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Jean-Marc is treated to a traditional ‘fish n’ chips’ supper, and continues to consume even greater quantities of traditional English ale with great enthusiasm ( Well, you need to after all the rambling about we were doing !)
To set the scene a little, The Lake District, also known as The Lakes or Lakeland, is a mountainous region in North West England. A popular holiday destination, it is famous for its lakes and its mountains (or fells), and its associations with the early 19th century poetry and writings of William Wordsworth and the Lake Poets, along with the famous children’s story-book writer, Beatrix Potter.
The central, and most visited, part of the area is contained in the Lake District National Park, the largest of fifteen National Parks in the United Kingdom. It lies entirely within Cumbria, and is one of England’s few mountainous regions. All the land in England higher than three thousand feet above sea level lies within the National Park, including Scafell Pike, the highest mountain in England. It also contains the deepest and longest lakes in England.
You can walk, cycle and splash about in the beautiful Lake District to your heart’s content. With more than 3,500 kilometres of rights of way and 12 of the largest lakes in England, there’s something for everyone! And we certainly did a lot of walking and climbing over the 3 days we were there.
We were based in Bowness-on-Windermere in a traditional, and somewhat qaint guesthouse called ‘Blenheim Lodge’. Comfortable and welcoming with a good hearty English breakfast every morning – you can’t beat it!
The aim here, of course, apart from enjoying the Lake district in its own right, was to explore some of its walks, and mountain scenery. And for me, it was an exceptional experience eyond the normal family visit to the region, and normally heavily visited touristic parts. I also wanted to show Jean-Marc another face of England – its rugged beauty amongst the lakes, valley’s, and mountains. He had always wanted to visit The Lake District, and go walking there – this is exactly what we did! He was a very, very happy man!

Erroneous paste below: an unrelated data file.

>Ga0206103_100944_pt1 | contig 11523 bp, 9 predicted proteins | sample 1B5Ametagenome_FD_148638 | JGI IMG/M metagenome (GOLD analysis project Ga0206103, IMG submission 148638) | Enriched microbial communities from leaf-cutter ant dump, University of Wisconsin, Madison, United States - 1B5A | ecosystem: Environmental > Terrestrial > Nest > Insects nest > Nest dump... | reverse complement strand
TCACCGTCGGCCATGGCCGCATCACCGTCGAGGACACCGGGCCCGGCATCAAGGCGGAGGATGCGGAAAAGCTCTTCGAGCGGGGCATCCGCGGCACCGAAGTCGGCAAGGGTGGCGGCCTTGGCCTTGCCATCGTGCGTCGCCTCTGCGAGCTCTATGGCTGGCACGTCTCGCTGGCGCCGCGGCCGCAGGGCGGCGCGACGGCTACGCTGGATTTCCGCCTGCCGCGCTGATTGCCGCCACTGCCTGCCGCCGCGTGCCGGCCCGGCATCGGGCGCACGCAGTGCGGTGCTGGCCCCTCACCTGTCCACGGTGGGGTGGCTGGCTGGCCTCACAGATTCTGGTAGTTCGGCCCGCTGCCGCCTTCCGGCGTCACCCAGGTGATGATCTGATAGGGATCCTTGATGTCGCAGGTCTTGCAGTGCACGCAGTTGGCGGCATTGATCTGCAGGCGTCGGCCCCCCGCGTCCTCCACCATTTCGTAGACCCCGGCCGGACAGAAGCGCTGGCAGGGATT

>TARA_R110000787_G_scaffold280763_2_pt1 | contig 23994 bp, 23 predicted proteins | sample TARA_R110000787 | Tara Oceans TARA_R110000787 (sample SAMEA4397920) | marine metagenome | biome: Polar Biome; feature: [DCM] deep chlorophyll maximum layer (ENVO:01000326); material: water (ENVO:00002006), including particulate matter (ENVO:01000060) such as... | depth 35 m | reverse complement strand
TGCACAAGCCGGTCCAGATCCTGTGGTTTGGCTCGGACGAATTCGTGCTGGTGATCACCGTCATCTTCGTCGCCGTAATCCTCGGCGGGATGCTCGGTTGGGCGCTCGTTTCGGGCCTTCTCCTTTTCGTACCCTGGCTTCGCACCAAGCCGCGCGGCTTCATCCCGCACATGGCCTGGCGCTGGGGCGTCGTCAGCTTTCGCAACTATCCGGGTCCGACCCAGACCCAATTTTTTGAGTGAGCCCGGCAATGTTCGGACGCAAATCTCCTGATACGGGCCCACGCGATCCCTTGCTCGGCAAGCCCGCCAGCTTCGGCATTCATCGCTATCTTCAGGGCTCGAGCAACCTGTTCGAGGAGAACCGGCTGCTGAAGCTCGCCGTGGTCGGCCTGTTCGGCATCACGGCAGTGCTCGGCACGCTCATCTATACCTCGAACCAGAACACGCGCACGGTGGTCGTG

Alfred (“A.W.”) Wainwright MBE (17 January 1907 – 20 January 1991) was a British fellwalker, guidebook author and illustrator. His seven-volume Pictorial Guide to the Lakeland Fells, published between 1955 and 1966 and consisting entirely of reproductions of his hand-written manuscript, has become the standard reference work to 214 of the fells of the English Lake District. Among his 40-odd other books is the first guide to the Coast to Coast Walk, a 192-mile long-distance footpath devised by Wainwright which remains popular today.
There is no doubt that this part of our trip around England was the most awe-inspiring, and the stunning countryside and sunshine combined made the ‘outdoor’ experience one to remember forever. It certainly could not have been a better time for Jean-Marc to visit the natural wonders of this beautiful part of England.
Our experience was made even more enjoyable, because we also met up with my good friend, John Clough, another artist and lover of country walks.
We met up enroute and John stayed with us for a couple of days, and we had a great time together.
Our ramblings on the local country paths, through woodland, and over fells included a great journey around Grasmere, and a delightful walk around Coniston from Tarn Howes.
On our last day, Jean-Marc and I had decided to be even more adventurous, and go for the ‘Big One’. We aimed to climb the infamous Scafell Pike. In my view, a virtually life-changing experience ! The weather was perfect with clear blue sky, no wind, and we both felt energised after our previous walking expeditions – we were certainly ‘Up’ for it !
After a long, breathtaking, and somewhat scary drive over the Wrynose pass to our ‘base-camp’ at the seemingly massive and brooding mountain slopes of Scafell, we eventually started our ascent. We were guided by Wainright, along with a little help from some other climbers that we had befriended. Our ascent was from Wasdale Head, and we took the steep route through the Mickledore gap. It was a long, arduous, and very hot climb. There were several times when I thought we had taken on more than we could hack. However, the idea of achieving such a special climb to the top of the highest mountain in England kept us going, and the views around us, and the valleys below were absolutely mind-boggling. When we hit the snow-filled gullies and slopes higher up we felt like real mountaineers even though it wasn’t the Alps or Himalayas.
We certainly had to climb and scramble over this lump of Lakeland granite to get to its pinnacle, and the sense of achievement was remarkable – we felt like little heroes! We thoroughly deserved the picnic we had at the top. The descent was certainly no ‘picnic’ though, and in its own way was almost as difficult as going up. By the time we eventually got back to Bowness again we definitely needed a couple of well-deserved pints of real ale. Wow! What a day!! What a trip !
Part 8 : The final part of ‘Our Man from the Roannais in England’ series (I hear gasps of relief !) will follow shortly. This time a visit to Liverpool – the home of the Beatles!